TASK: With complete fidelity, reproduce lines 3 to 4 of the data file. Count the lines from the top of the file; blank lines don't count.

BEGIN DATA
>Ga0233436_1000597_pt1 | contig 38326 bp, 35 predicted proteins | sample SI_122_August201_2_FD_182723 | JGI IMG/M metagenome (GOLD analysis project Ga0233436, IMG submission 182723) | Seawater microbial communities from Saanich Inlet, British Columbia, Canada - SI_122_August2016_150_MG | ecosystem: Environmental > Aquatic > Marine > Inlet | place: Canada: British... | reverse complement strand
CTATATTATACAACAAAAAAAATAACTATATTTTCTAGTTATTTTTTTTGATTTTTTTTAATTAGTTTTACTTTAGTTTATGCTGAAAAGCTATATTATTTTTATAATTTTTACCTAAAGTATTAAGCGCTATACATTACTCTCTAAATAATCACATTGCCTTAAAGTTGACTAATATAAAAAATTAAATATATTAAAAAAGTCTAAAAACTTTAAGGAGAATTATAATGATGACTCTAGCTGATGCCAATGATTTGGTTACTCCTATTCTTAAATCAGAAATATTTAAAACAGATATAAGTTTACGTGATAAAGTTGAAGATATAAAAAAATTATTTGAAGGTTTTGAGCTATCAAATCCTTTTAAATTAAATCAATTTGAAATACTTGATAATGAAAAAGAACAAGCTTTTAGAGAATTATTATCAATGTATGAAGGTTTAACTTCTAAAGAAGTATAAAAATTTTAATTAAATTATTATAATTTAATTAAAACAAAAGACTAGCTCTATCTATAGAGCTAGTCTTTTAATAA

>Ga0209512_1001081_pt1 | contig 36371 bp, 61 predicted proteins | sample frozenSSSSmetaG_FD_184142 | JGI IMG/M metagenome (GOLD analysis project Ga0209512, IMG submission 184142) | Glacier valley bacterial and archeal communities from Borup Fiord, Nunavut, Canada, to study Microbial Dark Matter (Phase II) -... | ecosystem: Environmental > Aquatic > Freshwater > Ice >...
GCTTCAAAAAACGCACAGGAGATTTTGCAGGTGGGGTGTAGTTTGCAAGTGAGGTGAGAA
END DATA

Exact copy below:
>Ga0209512_1001081_pt1 | contig 36371 bp, 61 predicted proteins | sample frozenSSSSmetaG_FD_184142 | JGI IMG/M metagenome (GOLD analysis project Ga0209512, IMG submission 184142) | Glacier valley bacterial and archeal communities from Borup Fiord, Nunavut, Canada, to study Microbial Dark Matter (Phase II) -... | ecosystem: Environmental > Aquatic > Freshwater > Ice >...
GCTTCAAAAAACGCACAGGAGATTTTGCAGGTGGGGTGTAGTTTGCAAGTGAGGTGAGAA